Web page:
Deacon Zak Barry, S ‘14


"Something strange is happening - there is a great silence on earth today, a great silence and stillness. The whole earth keeps silence because the King is asleep."
– text from Office of Readings for Holy Saturday


This truly is a strange day. Lent is over and Good Friday just behind us, but Easter isn’t here yet. For the day, we’re stuck in an in-between period.


But what was this like for the disciples? We’ve just reflected on the passion and death of our Lord – the events that took place leading up to His death and the details of His crucifixion. This is part of our faith, a practice into which we enter every year as a Church. The challenge for us is to live these days with a reflective spirit and a recollected heart. But over 2000 years ago, the challenge for the disciples was confusion and ignorance.


They did not know the whole story, because they were living it as it unfolded. Christ tried to prepare them, but they could not understand. They didn’t know what was happening, but even had they anticipated the resurrection, they would have been overcome. Their teacher and friend, with whom they had dined less than two days earlier had suffered a horrible death and wasn’t even given time for a proper burial. Worse yet, they had almost all abandoned Him at the hour of His greatest need, even denying their relation to Him.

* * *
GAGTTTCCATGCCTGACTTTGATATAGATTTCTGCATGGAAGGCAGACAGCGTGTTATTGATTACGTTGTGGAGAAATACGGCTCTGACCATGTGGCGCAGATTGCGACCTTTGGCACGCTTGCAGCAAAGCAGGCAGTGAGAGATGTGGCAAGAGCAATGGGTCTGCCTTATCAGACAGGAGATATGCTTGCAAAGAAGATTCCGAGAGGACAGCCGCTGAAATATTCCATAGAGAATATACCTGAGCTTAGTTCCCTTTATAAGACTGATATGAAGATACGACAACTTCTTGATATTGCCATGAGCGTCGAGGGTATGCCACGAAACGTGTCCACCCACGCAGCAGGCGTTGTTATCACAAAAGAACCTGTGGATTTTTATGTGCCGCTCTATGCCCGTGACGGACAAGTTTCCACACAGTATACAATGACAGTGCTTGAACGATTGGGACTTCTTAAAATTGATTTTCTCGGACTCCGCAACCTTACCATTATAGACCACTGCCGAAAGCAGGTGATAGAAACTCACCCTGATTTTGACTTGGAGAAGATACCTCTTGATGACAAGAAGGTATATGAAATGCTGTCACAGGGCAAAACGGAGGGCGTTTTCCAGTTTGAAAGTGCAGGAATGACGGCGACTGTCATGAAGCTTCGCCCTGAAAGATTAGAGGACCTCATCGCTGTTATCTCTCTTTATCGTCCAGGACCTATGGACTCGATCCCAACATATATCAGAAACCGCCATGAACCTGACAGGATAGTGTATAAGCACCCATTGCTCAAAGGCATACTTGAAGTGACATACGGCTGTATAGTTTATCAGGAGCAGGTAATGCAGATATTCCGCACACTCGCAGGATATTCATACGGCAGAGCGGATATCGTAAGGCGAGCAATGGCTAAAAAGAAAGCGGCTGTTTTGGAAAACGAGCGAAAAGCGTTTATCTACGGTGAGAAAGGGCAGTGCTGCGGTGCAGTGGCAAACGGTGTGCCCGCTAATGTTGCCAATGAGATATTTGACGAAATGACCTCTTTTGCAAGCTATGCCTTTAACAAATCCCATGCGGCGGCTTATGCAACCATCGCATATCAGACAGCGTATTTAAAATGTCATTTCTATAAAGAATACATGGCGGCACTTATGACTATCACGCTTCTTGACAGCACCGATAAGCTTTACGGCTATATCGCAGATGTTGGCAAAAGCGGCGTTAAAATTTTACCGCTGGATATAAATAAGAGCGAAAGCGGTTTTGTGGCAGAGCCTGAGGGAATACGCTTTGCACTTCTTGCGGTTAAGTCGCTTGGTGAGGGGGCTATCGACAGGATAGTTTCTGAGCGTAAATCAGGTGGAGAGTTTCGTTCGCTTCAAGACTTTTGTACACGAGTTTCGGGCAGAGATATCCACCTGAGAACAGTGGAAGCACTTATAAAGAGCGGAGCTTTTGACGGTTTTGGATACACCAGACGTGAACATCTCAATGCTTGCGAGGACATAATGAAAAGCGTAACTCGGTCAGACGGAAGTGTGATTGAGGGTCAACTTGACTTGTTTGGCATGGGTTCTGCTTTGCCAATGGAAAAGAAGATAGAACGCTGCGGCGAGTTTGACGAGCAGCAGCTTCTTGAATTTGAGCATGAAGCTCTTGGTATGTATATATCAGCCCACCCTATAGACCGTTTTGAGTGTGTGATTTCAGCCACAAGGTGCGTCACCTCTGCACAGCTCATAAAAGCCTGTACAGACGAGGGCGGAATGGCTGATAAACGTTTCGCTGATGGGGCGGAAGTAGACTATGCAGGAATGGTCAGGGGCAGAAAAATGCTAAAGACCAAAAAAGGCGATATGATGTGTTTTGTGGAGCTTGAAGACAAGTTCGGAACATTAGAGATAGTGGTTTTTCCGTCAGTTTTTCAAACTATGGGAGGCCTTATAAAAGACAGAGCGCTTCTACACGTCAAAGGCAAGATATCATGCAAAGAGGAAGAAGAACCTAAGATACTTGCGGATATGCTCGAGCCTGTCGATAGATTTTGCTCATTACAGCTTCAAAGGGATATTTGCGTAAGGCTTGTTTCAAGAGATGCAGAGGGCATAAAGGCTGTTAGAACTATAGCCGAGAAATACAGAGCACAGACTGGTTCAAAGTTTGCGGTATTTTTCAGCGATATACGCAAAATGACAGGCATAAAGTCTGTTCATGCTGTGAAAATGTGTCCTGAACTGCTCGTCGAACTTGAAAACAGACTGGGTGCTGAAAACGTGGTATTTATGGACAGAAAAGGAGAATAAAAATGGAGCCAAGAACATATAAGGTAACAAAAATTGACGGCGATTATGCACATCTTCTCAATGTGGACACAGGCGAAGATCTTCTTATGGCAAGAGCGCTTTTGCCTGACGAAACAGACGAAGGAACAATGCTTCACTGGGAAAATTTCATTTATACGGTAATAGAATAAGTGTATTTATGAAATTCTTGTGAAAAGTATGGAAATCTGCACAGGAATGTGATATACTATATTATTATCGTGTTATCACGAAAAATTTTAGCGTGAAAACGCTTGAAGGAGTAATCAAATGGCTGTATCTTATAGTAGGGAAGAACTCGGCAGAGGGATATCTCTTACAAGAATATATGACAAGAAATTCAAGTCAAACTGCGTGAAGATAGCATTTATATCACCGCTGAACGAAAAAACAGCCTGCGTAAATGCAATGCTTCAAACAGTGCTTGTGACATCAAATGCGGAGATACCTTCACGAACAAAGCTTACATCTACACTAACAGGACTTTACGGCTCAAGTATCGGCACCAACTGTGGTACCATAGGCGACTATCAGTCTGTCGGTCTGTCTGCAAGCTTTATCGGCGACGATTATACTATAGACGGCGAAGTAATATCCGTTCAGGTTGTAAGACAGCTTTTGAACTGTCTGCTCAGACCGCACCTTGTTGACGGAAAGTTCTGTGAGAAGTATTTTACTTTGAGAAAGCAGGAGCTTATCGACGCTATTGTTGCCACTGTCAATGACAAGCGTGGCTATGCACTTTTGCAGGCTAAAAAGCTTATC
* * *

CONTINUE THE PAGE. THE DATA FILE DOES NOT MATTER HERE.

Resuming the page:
Surely they were in shock. And perhaps we feel some of that same disorientation even today. We have spent several weeks of Lent preparing for these days, meditating on our lives and on God’s great mercy, striving to better answer Christ’s call to live as sons and daughters of the Kingdom of God. And if we have allowed our liturgical participation in these last few days to work in our heart and soul, entering into meditation on the last days of Christ’s life, today we may well feel spiritually drained.


What are we to do today, after the Lord’s death but before His resurrection? It is a day of silence. Today, we meditate on the gift we have been given in Christ and the profound effect His death had on all of creation. And of course, we look forward not only to celebrating His Easter resurrection but also to His second coming.


Lord Jesus Christ, help me to enter into the mystery of Your death and resurrection. Stir up in me Your Holy Spirit so that my participation in these holiest of days may bear fruit in my soul to eternal life. Amen.

Gn 1:1-2 or Gn 1: 1, 26-31a, Ps 104: 1-2, 5-6, 10, 12-14, 24, 35 or Ps 33:4-7, 12-13, 20, 22; Mat 28: 1-10